Deloitte estimates the metaverse could add $1.4 trillion to Asia’s GDP annually by 2035. Noting that the metaverse market could be as large as $13 trillion by 2030, the global financial services firm said: “The metaverse is no longer science fiction. Early metaverse platforms are already being used by millions.”
Post Acquiring Oculus from Palmer Luckey the company scaled rapidly, adding billions to their kitty. the rebranding of Facebook to #meta and transitioning from a social media to a #metaverse first company was a calculative and strategic move to be a Metaverse Leader.
Mark Zuckerberg's foresight, vision & the $ 10 billion investment package towards the goal was the right bet but what worked against them was the public perception post the Cambridge Analytica scandal & their approach towards public data......In a 2018 book, Seeing around Corners by Rita McGrath, predicted that Facebook was overdue for a reckoning. “The business model underlying this vast revenue source is completely opaque to many who, the data brokers argue, willingly give up their information to obtain the benefits of using these platforms for free. Most of us, however, are oblivious to the specifics of how our most personal data is being used in ways that never were economically or physically feasible before the digital revolution."
If mark's approach to work & public data was transparent, de-centralized & not just an opportunity to monetize public data the story would have been otherwise.
Metaverse is clearly the future of the Internet & a new #Deloitte report suggests that virtual realities could have “transformational effects” on Asian economies.
The metaverse’s contribution to gross domestic production Asia could be between $800 billion and $1.4 trillion per year by 2035, said the consulting company.
That would make up roughly 1.3% to 2.4% of overall GDP, it added, assuming there are “sustained technology investments made in the next five to ten years.”
The metaverse can be loosely defined as a virtual world where people live, work and play. With cryptocurrency, users can buy and develop virtual land or dress their own avatars.
Deloitte’s new report, titled “The Metaverse in Asia: Strategies for Accelerating Economic Impact,” examined the potential influence of the metaverse on 12 Asian economies.
Duleesha Kulasooriya, Deloitte Center for the Edge’s managing director in Southeast Asia, attributed the size of the forecast impact to the “demographic gravity” of the region.
“If you look at the youths … they’re are the ones who are interacting and engaging in the metaverse mostly today, and 60% of the world’s youths live in Asia,” he said.
On top of that, there are 1.3 billion mobile gamers in Asia, making up the world’s largest player base, according to the report. “The metaverse is no longer science fiction. Early metaverse platforms are already being used by millions,” it wrote. Gaming is “one of the early ways” in which one is introduced to the metaverse, Kulasooriya added. “That segment and their expectations are going to drive a lot of behaviors of how the next internet evolves.”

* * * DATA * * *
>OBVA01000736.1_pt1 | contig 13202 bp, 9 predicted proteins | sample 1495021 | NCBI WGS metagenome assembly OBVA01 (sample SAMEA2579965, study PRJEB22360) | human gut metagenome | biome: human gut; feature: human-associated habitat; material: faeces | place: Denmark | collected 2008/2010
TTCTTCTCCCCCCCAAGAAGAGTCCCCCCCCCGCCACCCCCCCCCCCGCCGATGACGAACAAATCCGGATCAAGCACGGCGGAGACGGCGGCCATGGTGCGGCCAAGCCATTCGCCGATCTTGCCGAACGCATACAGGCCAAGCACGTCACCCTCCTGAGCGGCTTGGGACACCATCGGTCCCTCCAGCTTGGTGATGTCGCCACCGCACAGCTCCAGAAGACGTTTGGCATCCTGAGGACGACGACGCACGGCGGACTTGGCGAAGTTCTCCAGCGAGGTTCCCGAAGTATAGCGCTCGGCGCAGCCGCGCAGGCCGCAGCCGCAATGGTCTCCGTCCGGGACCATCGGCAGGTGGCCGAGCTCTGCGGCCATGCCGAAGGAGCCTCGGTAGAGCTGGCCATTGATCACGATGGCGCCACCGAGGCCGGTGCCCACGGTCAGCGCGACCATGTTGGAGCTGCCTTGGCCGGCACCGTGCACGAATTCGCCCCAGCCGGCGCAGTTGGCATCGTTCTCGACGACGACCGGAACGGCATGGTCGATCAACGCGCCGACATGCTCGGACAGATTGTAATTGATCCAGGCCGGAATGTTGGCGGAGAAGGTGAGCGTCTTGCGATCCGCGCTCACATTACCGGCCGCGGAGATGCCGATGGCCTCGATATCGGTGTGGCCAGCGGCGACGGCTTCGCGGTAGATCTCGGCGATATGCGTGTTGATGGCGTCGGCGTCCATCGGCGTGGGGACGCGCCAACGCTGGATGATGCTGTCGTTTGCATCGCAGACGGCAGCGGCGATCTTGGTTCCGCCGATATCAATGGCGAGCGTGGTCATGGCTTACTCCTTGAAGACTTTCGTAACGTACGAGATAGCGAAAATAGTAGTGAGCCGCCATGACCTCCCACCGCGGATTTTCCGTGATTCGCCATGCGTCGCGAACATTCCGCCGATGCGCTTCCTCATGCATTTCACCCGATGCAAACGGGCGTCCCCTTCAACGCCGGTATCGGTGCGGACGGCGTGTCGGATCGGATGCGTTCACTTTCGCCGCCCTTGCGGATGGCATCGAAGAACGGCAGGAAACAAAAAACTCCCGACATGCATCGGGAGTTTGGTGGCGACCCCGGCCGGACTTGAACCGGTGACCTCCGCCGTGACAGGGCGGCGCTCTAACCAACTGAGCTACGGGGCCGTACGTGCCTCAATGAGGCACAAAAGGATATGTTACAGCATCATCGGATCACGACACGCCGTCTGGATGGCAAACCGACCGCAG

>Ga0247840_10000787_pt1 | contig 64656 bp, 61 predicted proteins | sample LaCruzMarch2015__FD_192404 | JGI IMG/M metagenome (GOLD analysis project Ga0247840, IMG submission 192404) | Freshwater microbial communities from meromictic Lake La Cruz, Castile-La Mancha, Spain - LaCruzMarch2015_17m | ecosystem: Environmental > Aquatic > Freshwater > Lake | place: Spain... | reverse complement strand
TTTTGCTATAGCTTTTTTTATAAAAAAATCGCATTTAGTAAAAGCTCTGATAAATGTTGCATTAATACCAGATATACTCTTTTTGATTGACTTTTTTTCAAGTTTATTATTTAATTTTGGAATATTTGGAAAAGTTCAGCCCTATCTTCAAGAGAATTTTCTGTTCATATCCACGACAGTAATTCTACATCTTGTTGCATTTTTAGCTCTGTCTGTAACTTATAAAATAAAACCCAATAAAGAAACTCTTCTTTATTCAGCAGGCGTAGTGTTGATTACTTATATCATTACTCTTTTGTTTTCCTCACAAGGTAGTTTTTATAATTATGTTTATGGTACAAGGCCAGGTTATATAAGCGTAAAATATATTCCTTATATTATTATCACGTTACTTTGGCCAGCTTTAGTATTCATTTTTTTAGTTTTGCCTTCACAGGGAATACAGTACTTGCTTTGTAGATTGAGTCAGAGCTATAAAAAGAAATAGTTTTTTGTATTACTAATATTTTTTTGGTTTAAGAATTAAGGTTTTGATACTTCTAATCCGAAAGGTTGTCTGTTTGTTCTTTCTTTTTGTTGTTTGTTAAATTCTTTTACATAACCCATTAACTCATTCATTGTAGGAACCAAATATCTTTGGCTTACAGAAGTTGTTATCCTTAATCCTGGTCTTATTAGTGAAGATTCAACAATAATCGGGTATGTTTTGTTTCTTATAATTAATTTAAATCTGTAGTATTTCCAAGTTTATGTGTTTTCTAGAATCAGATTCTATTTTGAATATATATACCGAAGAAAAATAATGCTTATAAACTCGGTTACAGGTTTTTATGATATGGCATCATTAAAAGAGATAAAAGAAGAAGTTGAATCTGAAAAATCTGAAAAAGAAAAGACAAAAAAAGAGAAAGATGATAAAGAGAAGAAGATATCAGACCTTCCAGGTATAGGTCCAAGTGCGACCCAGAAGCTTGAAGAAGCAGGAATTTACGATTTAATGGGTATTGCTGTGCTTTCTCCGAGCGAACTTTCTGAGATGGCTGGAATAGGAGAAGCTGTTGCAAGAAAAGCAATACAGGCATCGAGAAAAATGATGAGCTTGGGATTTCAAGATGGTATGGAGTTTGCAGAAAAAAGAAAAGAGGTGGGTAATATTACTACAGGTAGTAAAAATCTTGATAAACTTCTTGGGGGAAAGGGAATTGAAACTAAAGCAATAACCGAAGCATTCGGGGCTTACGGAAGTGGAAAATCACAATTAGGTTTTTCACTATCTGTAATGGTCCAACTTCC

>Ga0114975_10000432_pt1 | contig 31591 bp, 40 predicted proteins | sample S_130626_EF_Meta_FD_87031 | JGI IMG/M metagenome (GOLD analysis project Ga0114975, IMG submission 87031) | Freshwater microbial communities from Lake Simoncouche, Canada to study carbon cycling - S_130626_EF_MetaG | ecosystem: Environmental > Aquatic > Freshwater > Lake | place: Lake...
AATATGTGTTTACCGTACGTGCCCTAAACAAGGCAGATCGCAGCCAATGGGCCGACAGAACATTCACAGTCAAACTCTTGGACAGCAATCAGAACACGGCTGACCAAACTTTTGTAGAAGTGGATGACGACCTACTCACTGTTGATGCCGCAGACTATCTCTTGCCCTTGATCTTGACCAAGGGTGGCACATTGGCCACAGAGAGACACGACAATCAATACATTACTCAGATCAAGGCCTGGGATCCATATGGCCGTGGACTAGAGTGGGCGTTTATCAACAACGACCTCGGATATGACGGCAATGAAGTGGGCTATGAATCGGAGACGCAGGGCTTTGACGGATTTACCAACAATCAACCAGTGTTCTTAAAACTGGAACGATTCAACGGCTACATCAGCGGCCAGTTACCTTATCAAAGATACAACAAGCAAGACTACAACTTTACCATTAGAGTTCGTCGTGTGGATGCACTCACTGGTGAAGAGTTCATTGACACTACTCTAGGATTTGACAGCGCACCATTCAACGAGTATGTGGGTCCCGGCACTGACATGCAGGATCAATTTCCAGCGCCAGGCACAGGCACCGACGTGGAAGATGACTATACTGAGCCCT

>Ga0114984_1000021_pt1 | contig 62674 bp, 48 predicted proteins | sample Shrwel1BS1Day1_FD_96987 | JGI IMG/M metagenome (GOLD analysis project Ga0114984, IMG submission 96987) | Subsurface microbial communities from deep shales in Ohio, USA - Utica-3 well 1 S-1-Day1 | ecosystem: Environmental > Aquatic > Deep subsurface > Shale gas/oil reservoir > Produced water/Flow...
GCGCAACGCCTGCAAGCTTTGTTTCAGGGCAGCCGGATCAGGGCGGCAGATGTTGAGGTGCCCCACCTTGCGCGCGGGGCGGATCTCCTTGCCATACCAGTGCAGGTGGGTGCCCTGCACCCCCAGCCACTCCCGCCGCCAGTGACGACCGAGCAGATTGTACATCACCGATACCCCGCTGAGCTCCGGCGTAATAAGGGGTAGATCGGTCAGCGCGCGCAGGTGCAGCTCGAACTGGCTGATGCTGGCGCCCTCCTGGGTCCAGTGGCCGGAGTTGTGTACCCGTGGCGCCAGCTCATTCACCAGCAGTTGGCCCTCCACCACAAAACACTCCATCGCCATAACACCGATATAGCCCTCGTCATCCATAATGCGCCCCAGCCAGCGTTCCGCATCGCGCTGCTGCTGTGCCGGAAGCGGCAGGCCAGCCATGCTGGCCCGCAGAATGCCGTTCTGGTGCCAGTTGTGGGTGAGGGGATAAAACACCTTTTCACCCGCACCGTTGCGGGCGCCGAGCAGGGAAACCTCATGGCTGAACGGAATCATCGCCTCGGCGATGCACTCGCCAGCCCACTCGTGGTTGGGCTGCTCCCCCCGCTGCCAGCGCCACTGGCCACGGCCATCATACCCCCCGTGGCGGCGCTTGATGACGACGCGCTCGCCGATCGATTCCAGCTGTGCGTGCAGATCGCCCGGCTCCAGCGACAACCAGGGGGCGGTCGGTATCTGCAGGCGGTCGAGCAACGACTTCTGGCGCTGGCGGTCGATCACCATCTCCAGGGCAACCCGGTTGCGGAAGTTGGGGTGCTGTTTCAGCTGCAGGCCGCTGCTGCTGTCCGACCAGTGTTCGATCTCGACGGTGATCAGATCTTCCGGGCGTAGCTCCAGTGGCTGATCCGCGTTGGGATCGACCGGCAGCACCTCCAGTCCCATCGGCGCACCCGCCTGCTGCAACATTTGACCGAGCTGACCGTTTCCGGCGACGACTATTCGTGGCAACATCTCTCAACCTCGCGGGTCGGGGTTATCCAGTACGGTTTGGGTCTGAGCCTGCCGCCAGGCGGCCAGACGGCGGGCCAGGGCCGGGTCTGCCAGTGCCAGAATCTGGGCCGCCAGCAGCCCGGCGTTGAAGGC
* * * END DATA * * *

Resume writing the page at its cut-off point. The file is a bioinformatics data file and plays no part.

Though metaverse technology is still in its nascence, there are already “millions” in Asia spending time and money on popular virtual platforms like Fortnite, Roblox and Decentraland, said Deloitte. South Korea’s Zepeto, a social media app that allows users to create 3D avatars, has over 300 million registered users worldwide, it added. Asia’s edge when it comes to the metaverse also lies in its “sectoral expertise” as a manufacturer of electronics and semiconductors.
“If you think of integrated circuit manufacturing and all the stuff that makes technology work, 75% of the integrated circuits are made in Asia,” said Kulasooriya. “It’s a huge manufacturing capacity.” Taiwan, for example, holds more than 90% of the manufacturing capacity for the world’s most advanced semiconductors, according to a 2021 Boston Consulting Group report.
While Deloitte’s research points to the region’s huge economic potential, how ready it is for the metaverse ultimately depends on the “unique strategies” of each economy. Michelle Khoo, Deloitte Center for the Edge’s director for Southeast Asia, said: “We look at things like, the sectoral structure, how innovative is the economy, what is the average level of income?” Technology fundamentals like connectivity, smartphone penetration and digital payment adoption are also crucial in determining an economy’s readiness for the metaverse, she added.
For example, China has set out trajectories for metaverse development and is “building on their strength” as a manufacturing hub, Khoo said. In August, Beijing announced a two-year metaverse innovation and development plan, aimed at developing its infrastructure and promoting its usage. Shanghai also included the metaverse in its latest five-year development plan at the end of last year. Similarly, South Korea has a “strategic blueprint,” said Deloitte, to foster the metaverse industry, with an initial investment of $177.1 million for the endeavor. “The metaverse is inevitable. Developing the technology stacks, human capital and regulatory frameworks to realize Asia’s trillion-dollar metaverse potential will benefit a wide range of industries and economic activities,” said Kulasooriya.
Though Deloitte’s report suggests China could the biggest beneficiary in terms of GDP, the country still faces heavy regulatory challenges in developing the metaverse. For example, cryptocurrencies are banned within the country, said JPMorgan analysts in a September report.
And despite heavy investments into the metaverse, a report last month showed that Meta’s Horizon Worlds is falling short of expectations to reach 500,000 monthly users by end of 2022.
Instead, it is currently registering less than 200,000 monthly active users. Meta’s CEO Mark Zuckerberg previously told CNBC that the company hopes to “get to around a billion people in the metaverse.”